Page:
Publisher: Midnight Ink, 2008
Genre: Mystery series
Award: 2008 Agatha Award for Best First Novel
My Rating: A
Summary from the publisher:
From deep in the heart of his eighteenth century English manor house, millionaire Sir Adrian Beauclerk-Fisk writes mystery novels and torments his four spoiled children with threats of disinheritance. Tiring of this device, the portly patriarch decides to weave a malicious twist into his well-worn plot. Gathering them all together for a family dinner, he announces his latest blow – a secret elopement with the beautiful Violet… who was once suspected of murdering her husband.
Within hours, eldest son and appointed heir Ruthven is found cleaved to death by a medieval mace. Since Ruthven is generally hated, no one seems too surprised or upset – least of all his cold-blooded wife Lillian. When Detective Chief Inspector St. Just is brought in to investigate, he meets with a deadly calm that goes beyond the usual English reserve. And soon Sir Adrian himself is found slumped over his writing desk – an ornate knife thrust into his heart. Trapped amid leering gargoyles and stone walls, every member of the family is a likely suspect. Using a little Cornish brusqueness and brawn, can St. Just find the killer before the next-in-line to the family fortune ends up dead?
This is an extremely good first novel. To win the Agatha Award is a great honor, but with your first novel, its amazing. I’m sure Dame Agatha would be very proud. Death of a Cozy Writer has the feel of an Agatha mystery.
It’s a classic “drawing room” mystery. There is plenty of ugly, bloody death, but its so tastefully done that I’m sure no one got their hands dirty. Plus, there are plenty of suspects and they were all present when the murder occured, meaning it was an inside job. The mystery is definitely a mind-puzzle.
Our detective hero is Chief Inspector Detective St. Just. Along with his sidekick, Sergeant Fear, they methodically and intuitively gather the clues and deduce the murderer. I really liked both of these guys. They are different from Poirot or any of Christie’s sleuths. The Inspector is a little bit like Louise Penny’s Inspector Gamache, but he’s a British version – cerebral and alone.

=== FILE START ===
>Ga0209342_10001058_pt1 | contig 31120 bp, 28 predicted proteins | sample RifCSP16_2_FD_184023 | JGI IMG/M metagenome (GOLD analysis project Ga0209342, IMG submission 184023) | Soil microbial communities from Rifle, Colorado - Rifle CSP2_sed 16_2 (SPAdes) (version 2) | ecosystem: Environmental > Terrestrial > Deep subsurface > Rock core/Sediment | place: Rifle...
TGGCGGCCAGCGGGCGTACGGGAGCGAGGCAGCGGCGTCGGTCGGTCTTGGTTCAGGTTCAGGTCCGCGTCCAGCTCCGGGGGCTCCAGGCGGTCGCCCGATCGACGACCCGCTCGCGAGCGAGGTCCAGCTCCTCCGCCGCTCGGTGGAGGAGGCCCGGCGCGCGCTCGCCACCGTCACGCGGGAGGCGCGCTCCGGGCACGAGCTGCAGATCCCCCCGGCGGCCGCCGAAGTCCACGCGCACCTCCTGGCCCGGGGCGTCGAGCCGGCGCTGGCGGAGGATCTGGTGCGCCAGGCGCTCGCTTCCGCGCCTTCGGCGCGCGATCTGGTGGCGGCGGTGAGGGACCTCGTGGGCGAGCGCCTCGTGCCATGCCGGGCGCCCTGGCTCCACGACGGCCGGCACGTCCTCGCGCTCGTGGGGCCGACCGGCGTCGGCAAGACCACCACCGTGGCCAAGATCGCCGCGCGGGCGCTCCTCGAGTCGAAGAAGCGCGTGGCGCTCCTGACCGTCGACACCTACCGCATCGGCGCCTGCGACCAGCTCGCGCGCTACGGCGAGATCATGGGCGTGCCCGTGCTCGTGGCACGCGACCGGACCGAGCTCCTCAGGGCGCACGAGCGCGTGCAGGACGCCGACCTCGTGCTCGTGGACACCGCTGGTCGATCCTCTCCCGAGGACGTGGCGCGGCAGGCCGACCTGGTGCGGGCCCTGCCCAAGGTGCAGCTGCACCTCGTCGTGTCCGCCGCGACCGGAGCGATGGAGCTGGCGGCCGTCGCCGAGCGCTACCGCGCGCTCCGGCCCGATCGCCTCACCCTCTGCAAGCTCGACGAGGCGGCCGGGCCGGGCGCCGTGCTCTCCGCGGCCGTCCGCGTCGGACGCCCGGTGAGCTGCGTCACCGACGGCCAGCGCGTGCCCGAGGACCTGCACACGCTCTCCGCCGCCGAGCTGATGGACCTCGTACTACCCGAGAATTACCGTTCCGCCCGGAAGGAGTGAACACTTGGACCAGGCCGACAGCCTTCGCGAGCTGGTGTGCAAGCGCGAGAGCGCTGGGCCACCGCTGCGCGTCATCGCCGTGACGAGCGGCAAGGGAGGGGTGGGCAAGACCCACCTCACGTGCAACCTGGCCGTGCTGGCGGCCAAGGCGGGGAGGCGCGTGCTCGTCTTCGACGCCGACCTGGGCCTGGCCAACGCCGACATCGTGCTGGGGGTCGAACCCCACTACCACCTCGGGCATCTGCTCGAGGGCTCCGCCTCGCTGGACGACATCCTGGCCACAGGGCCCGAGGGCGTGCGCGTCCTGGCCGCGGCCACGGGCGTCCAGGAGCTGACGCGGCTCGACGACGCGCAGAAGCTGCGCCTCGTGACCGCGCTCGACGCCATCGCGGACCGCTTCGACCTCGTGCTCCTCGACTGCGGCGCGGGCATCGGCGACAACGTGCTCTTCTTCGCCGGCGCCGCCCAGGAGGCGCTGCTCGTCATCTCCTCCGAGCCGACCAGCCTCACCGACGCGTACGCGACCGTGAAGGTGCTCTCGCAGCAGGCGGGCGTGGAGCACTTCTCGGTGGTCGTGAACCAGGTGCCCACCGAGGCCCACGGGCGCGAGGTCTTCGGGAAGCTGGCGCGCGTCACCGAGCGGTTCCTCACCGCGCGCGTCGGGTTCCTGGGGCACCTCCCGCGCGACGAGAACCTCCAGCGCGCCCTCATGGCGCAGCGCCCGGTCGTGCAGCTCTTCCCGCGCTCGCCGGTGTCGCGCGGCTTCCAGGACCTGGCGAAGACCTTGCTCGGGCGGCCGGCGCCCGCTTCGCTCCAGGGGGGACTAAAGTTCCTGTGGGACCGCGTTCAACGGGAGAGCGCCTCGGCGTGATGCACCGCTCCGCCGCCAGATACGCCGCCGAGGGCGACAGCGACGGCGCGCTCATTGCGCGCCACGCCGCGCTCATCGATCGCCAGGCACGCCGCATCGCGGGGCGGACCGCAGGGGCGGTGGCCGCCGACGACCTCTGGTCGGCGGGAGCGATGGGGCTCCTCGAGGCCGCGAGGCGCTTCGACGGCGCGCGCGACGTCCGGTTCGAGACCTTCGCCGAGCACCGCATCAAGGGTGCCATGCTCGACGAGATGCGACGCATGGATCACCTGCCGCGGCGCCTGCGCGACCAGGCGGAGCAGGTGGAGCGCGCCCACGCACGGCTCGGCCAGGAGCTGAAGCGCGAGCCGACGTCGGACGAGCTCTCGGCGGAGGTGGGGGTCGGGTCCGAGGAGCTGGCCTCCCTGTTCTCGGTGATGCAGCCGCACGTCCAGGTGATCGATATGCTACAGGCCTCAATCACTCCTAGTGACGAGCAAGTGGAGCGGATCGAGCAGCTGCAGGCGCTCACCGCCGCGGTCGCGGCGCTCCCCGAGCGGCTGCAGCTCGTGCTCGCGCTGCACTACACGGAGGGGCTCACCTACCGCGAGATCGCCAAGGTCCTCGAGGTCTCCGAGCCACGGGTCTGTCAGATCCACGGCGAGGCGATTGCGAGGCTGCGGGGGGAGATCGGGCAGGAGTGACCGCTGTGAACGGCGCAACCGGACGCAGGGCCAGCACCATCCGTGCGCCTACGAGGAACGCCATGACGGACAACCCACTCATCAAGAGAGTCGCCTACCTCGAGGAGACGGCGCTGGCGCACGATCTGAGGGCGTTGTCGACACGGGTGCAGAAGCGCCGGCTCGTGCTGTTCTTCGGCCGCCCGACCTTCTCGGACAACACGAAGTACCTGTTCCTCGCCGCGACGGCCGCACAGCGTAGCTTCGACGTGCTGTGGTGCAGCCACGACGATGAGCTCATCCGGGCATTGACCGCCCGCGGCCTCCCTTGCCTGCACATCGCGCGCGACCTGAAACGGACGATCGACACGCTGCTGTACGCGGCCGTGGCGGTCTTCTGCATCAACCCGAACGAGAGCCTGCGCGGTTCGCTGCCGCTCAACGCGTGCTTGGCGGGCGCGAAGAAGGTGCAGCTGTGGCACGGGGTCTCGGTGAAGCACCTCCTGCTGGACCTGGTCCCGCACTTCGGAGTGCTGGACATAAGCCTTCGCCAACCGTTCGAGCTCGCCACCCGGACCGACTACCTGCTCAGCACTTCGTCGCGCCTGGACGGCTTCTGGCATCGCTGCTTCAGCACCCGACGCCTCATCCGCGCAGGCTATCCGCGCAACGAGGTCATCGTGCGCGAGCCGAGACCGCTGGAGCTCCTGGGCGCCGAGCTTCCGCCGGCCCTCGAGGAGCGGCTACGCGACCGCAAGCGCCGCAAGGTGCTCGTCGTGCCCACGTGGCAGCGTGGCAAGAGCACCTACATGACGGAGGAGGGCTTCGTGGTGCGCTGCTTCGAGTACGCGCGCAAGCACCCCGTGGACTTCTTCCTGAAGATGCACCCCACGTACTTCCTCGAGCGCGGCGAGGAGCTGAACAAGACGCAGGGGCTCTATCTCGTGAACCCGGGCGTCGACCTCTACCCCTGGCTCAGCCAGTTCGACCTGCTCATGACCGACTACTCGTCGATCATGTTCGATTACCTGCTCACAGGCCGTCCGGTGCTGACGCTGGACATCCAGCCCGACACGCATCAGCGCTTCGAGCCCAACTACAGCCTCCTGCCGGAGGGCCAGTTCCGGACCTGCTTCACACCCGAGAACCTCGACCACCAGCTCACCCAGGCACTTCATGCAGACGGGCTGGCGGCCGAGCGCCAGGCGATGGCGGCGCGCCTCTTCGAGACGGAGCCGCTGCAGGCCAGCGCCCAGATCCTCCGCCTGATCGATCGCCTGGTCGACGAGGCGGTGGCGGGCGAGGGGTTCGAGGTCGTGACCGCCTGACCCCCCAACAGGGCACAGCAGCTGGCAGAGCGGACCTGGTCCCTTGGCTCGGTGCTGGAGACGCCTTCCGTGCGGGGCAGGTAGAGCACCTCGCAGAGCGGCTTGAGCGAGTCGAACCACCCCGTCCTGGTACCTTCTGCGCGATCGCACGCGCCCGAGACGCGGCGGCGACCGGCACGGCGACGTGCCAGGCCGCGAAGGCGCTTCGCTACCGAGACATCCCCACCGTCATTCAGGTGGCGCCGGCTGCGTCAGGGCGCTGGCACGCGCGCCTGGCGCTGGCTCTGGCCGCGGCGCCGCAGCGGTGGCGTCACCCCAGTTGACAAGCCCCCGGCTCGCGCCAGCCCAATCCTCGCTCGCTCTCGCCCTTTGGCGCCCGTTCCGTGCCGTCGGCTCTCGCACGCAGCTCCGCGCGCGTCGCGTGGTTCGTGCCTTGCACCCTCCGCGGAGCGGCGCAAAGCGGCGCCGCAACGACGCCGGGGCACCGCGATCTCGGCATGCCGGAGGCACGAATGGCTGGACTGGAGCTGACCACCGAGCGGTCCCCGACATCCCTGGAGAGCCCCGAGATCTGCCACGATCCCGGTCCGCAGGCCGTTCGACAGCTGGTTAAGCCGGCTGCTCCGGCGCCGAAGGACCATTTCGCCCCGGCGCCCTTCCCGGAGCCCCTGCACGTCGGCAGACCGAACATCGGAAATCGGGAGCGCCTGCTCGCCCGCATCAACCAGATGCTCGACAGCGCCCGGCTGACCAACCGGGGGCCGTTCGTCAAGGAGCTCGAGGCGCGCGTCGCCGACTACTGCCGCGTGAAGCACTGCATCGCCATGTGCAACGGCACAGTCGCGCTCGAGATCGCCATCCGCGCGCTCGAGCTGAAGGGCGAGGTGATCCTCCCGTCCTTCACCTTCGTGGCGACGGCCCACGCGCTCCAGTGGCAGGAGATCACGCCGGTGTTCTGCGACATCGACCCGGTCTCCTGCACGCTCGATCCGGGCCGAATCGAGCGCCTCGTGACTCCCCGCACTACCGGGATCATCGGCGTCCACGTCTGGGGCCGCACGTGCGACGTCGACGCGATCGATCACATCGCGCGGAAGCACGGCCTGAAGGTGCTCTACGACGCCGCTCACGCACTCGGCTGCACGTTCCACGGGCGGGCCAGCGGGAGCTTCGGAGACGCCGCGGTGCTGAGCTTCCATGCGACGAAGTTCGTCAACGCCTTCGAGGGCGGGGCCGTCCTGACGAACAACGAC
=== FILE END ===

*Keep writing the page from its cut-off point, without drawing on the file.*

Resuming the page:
The author writes a complete story, which is great. The reader gets to see the plot from the perspective of all the characters in the story. Her descriptions and nuances were also perfect. If you love good mysteries written in the style of the old master, you’ll love this one. At the end, St. Just brought everyone together and explained who did it and all of the other secrets he uncovered. I like that.
This book is the beginning of a series. She has at least one other book already written. I’m looking forward to reading it.
About the author:
G.M. Malliet did post-graduate work at Oxford University after earning a graduate degree from the University of Cambridge, the setting for her earlier series, the St. Just mysteries. Raised in a military family, she spent her childhood in Alaska, Colorado, New Mexico, and Hawaii and has lived in places ranging from Japan to Europe, but she most enjoyed living in the U.K.
Ms. Maillet now lives with her husband in the Washington, D.C. area, but visits Europe twice a year. In 2013 she will be a first-time grandmother. She writes full time every day but Sunday, and is currently writing a screenplay in addition to her mystery novels and short stories.
She changes her mind frequently about who would be the best actor to portray St. Just or Max Tudor. Currently, Hugh Grant for Max Tudor is tied with Colin Firth and Rufus Sewell.
Author’s website: G.M. Malliet
Photo credit: Joe Henson